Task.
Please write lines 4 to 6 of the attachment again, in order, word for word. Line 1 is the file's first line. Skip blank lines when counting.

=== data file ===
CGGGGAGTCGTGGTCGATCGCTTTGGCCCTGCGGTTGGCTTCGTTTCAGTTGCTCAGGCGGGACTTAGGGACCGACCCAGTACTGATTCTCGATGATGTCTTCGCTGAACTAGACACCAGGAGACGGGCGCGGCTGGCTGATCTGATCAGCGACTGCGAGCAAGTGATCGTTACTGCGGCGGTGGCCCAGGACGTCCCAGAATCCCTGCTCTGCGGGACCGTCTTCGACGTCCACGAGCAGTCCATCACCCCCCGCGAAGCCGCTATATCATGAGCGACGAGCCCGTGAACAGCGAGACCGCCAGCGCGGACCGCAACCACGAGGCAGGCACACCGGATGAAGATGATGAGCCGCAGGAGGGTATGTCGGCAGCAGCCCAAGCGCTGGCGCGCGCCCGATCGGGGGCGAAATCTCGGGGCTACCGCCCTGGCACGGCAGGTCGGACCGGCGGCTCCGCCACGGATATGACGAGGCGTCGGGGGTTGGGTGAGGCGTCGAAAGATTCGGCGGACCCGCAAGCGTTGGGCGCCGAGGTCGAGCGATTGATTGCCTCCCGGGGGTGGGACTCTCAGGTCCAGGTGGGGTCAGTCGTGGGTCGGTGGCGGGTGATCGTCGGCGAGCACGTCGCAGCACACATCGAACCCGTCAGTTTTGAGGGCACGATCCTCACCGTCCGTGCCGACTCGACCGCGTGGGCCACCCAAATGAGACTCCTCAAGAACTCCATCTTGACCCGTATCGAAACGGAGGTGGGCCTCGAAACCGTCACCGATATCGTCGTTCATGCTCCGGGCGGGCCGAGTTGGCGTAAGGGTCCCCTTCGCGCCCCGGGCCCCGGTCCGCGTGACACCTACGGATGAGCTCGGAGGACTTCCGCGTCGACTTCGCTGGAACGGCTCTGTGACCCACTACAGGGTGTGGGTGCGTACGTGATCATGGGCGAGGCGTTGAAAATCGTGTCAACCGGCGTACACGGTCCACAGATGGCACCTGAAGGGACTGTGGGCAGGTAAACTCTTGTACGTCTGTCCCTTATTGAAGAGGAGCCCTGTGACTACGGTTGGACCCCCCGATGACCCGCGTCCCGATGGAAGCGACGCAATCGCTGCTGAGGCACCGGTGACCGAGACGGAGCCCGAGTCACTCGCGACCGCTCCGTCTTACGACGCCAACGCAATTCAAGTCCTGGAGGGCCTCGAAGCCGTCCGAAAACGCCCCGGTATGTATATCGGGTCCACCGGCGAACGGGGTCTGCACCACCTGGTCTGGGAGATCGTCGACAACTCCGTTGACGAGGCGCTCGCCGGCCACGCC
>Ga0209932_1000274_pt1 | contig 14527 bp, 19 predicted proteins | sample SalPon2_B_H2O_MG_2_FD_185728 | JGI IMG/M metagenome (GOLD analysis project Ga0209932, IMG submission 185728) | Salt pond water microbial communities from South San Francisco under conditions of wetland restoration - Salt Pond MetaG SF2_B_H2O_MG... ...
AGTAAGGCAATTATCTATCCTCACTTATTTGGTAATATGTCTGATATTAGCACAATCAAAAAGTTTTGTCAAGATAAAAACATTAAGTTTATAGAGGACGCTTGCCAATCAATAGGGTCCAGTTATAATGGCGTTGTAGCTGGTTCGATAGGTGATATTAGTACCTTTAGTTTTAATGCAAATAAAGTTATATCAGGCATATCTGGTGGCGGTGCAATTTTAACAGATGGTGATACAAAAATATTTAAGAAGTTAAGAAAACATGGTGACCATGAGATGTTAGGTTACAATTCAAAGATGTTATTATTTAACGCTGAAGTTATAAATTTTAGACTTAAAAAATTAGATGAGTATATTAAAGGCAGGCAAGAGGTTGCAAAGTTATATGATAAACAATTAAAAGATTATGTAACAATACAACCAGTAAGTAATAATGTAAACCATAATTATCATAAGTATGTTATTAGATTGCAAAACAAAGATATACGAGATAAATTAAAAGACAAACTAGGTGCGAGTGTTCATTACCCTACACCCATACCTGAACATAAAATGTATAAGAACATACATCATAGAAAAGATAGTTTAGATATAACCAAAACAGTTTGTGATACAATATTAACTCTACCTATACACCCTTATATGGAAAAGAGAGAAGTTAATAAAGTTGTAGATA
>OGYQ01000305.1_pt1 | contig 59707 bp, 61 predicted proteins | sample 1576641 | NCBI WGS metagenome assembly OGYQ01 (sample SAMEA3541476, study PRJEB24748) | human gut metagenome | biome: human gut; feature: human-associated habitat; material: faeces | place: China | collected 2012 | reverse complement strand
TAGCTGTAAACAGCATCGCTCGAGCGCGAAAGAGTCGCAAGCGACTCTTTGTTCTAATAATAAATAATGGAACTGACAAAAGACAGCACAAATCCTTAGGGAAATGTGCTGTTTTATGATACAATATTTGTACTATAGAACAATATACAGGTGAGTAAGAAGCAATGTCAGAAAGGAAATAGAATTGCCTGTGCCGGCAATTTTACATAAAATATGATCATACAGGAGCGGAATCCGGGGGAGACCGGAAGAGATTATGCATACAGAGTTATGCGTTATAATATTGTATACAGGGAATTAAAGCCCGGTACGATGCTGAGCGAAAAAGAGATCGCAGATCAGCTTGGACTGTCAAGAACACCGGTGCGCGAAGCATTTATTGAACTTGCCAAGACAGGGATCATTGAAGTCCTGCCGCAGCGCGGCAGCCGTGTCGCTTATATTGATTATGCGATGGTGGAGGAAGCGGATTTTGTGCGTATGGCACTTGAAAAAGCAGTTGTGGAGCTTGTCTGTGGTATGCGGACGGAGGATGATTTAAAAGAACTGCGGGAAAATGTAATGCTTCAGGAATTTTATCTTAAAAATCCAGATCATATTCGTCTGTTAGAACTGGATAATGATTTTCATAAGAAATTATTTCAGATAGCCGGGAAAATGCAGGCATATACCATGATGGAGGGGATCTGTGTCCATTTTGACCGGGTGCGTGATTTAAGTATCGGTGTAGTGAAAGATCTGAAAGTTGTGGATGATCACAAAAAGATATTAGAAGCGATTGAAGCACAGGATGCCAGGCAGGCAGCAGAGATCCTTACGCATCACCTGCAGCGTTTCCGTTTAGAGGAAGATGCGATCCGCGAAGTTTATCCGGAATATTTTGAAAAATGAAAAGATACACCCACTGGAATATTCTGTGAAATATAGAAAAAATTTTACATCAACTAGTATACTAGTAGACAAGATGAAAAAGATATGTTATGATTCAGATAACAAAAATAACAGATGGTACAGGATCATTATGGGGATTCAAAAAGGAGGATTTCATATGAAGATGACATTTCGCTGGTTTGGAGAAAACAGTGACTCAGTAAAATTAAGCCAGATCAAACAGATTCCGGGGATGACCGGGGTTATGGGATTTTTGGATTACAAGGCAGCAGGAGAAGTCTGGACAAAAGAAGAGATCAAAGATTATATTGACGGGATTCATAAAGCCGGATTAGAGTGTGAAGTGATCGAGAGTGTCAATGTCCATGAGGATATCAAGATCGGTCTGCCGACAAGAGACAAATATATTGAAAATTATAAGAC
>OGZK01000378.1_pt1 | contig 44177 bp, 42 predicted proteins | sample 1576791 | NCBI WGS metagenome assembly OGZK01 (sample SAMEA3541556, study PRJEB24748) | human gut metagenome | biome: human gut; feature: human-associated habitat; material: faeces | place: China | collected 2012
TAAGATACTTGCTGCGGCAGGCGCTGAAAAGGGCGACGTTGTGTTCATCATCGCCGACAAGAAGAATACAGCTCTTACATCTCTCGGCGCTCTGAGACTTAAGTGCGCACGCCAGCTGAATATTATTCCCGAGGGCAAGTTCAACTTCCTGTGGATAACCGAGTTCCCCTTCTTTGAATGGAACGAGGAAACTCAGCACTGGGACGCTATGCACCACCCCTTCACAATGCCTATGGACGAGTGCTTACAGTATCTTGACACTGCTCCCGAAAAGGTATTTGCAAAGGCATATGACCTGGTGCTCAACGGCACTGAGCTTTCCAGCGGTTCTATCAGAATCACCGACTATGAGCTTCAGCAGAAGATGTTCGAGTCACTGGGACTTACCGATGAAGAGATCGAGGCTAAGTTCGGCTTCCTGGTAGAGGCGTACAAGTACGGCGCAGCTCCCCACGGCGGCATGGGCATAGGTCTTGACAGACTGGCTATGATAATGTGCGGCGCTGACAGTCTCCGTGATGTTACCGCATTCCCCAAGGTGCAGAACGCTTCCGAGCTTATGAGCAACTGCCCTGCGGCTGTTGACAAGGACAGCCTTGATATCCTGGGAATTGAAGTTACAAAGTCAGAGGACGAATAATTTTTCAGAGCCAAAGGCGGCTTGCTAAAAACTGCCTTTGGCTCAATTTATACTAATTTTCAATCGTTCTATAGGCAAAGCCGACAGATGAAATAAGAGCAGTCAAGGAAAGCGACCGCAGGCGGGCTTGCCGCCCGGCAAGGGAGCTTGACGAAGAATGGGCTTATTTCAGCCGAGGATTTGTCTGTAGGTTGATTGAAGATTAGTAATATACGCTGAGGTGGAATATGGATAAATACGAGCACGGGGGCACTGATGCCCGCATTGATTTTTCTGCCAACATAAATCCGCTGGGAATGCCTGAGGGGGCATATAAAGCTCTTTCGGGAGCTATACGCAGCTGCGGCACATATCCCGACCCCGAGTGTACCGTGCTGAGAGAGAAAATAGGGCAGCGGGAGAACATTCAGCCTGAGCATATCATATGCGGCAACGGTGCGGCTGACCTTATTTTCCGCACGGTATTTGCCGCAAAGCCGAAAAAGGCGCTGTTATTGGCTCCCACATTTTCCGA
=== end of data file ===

>OGYQ01000305.1_pt1 | contig 59707 bp, 61 predicted proteins | sample 1576641 | NCBI WGS metagenome assembly OGYQ01 (sample SAMEA3541476, study PRJEB24748) | human gut metagenome | biome: human gut; feature: human-associated habitat; material: faeces | place: China | collected 2012 | reverse complement strand
TAGCTGTAAACAGCATCGCTCGAGCGCGAAAGAGTCGCAAGCGACTCTTTGTTCTAATAATAAATAATGGAACTGACAAAAGACAGCACAAATCCTTAGGGAAATGTGCTGTTTTATGATACAATATTTGTACTATAGAACAATATACAGGTGAGTAAGAAGCAATGTCAGAAAGGAAATAGAATTGCCTGTGCCGGCAATTTTACATAAAATATGATCATACAGGAGCGGAATCCGGGGGAGACCGGAAGAGATTATGCATACAGAGTTATGCGTTATAATATTGTATACAGGGAATTAAAGCCCGGTACGATGCTGAGCGAAAAAGAGATCGCAGATCAGCTTGGACTGTCAAGAACACCGGTGCGCGAAGCATTTATTGAACTTGCCAAGACAGGGATCATTGAAGTCCTGCCGCAGCGCGGCAGCCGTGTCGCTTATATTGATTATGCGATGGTGGAGGAAGCGGATTTTGTGCGTATGGCACTTGAAAAAGCAGTTGTGGAGCTTGTCTGTGGTATGCGGACGGAGGATGATTTAAAAGAACTGCGGGAAAATGTAATGCTTCAGGAATTTTATCTTAAAAATCCAGATCATATTCGTCTGTTAGAACTGGATAATGATTTTCATAAGAAATTATTTCAGATAGCCGGGAAAATGCAGGCATATACCATGATGGAGGGGATCTGTGTCCATTTTGACCGGGTGCGTGATTTAAGTATCGGTGTAGTGAAAGATCTGAAAGTTGTGGATGATCACAAAAAGATATTAGAAGCGATTGAAGCACAGGATGCCAGGCAGGCAGCAGAGATCCTTACGCATCACCTGCAGCGTTTCCGTTTAGAGGAAGATGCGATCCGCGAAGTTTATCCGGAATATTTTGAAAAATGAAAAGATACACCCACTGGAATATTCTGTGAAATATAGAAAAAATTTTACATCAACTAGTATACTAGTAGACAAGATGAAAAAGATATGTTATGATTCAGATAACAAAAATAACAGATGGTACAGGATCATTATGGGGATTCAAAAAGGAGGATTTCATATGAAGATGACATTTCGCTGGTTTGGAGAAAACAGTGACTCAGTAAAATTAAGCCAGATCAAACAGATTCCGGGGATGACCGGGGTTATGGGATTTTTGGATTACAAGGCAGCAGGAGAAGTCTGGACAAAAGAAGAGATCAAAGATTATATTGACGGGATTCATAAAGCCGGATTAGAGTGTGAAGTGATCGAGAGTGTCAATGTCCATGAGGATATCAAGATCGGTCTGCCGACAAGAGACAAATATATTGAAAATTATAAGAC
>OGZK01000378.1_pt1 | contig 44177 bp, 42 predicted proteins | sample 1576791 | NCBI WGS metagenome assembly OGZK01 (sample SAMEA3541556, study PRJEB24748) | human gut metagenome | biome: human gut; feature: human-associated habitat; material: faeces | place: China | collected 2012